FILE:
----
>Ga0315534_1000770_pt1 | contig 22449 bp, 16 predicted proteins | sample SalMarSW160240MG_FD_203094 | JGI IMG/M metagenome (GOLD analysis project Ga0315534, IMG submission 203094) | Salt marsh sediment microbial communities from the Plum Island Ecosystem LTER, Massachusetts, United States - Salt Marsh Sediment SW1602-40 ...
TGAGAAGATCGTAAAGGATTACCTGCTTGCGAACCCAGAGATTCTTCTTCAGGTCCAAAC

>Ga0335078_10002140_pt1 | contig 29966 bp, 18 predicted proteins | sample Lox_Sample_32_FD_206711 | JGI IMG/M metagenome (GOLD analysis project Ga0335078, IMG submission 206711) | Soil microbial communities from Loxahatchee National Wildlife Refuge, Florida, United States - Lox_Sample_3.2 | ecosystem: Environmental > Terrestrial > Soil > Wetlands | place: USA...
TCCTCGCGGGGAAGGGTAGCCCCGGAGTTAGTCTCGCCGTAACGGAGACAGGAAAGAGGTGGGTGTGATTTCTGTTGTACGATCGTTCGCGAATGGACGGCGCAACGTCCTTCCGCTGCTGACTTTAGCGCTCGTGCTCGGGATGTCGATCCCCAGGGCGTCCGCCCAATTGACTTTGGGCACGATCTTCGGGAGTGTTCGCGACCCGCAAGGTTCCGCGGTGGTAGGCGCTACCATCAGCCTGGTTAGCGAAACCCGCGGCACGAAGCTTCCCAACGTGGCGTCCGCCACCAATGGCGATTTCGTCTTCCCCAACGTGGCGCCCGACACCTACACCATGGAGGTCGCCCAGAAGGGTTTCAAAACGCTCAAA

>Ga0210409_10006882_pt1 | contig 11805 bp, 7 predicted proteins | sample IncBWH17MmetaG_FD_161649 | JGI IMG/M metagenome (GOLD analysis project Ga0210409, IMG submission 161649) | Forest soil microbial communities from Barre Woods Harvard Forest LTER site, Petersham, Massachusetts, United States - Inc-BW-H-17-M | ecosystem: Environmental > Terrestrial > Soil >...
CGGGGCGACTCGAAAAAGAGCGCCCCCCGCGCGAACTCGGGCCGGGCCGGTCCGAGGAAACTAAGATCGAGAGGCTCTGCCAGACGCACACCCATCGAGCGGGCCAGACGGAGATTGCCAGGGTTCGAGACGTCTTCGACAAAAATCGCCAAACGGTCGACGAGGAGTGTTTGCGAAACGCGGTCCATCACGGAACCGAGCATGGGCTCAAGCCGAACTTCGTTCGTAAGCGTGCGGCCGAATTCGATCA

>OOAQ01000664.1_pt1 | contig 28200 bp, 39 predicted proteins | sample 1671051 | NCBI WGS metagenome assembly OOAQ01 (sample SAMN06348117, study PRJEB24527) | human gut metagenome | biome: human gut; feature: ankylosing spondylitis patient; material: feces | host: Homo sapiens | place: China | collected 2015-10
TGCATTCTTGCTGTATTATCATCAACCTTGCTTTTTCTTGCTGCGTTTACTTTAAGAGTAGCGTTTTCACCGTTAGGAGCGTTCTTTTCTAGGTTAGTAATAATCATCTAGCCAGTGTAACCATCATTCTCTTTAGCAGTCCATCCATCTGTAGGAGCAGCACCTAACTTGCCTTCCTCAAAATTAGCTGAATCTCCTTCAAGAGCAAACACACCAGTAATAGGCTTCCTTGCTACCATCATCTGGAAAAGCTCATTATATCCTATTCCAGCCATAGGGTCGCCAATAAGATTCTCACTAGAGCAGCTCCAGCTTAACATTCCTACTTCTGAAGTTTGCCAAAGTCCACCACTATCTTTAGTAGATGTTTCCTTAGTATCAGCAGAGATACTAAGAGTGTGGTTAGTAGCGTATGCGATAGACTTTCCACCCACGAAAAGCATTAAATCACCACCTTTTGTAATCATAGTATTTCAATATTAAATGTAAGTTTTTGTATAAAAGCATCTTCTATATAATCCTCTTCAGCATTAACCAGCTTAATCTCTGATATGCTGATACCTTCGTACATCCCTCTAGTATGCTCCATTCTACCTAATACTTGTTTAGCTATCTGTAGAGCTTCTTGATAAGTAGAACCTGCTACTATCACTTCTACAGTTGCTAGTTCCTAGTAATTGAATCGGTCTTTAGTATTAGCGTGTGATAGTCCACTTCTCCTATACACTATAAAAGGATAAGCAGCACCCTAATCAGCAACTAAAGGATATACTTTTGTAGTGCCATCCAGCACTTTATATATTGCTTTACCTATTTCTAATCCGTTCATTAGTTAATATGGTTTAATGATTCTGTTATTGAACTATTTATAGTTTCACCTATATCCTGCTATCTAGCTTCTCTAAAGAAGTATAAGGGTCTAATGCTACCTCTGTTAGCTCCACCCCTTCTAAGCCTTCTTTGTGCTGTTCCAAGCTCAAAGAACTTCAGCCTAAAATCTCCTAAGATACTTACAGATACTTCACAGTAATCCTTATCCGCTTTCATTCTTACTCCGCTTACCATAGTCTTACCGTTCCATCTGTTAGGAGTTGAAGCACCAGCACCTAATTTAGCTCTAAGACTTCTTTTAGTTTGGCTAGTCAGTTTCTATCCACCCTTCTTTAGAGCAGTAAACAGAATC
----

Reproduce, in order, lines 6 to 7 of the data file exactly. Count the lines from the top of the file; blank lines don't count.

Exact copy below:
CGGGGCGACTCGAAAAAGAGCGCCCCCCGCGCGAACTCGGGCCGGGCCGGTCCGAGGAAACTAAGATCGAGAGGCTCTGCCAGACGCACACCCATCGAGCGGGCCAGACGGAGATTGCCAGGGTTCGAGACGTCTTCGACAAAAATCGCCAAACGGTCGACGAGGAGTGTTTGCGAAACGCGGTCCATCACGGAACCGAGCATGGGCTCAAGCCGAACTTCGTTCGTAAGCGTGCGGCCGAATTCGATCA

>OOAQ01000664.1_pt1 | contig 28200 bp, 39 predicted proteins | sample 1671051 | NCBI WGS metagenome assembly OOAQ01 (sample SAMN06348117, study PRJEB24527) | human gut metagenome | biome: human gut; feature: ankylosing spondylitis patient; material: feces | host: Homo sapiens | place: China | collected 2015-10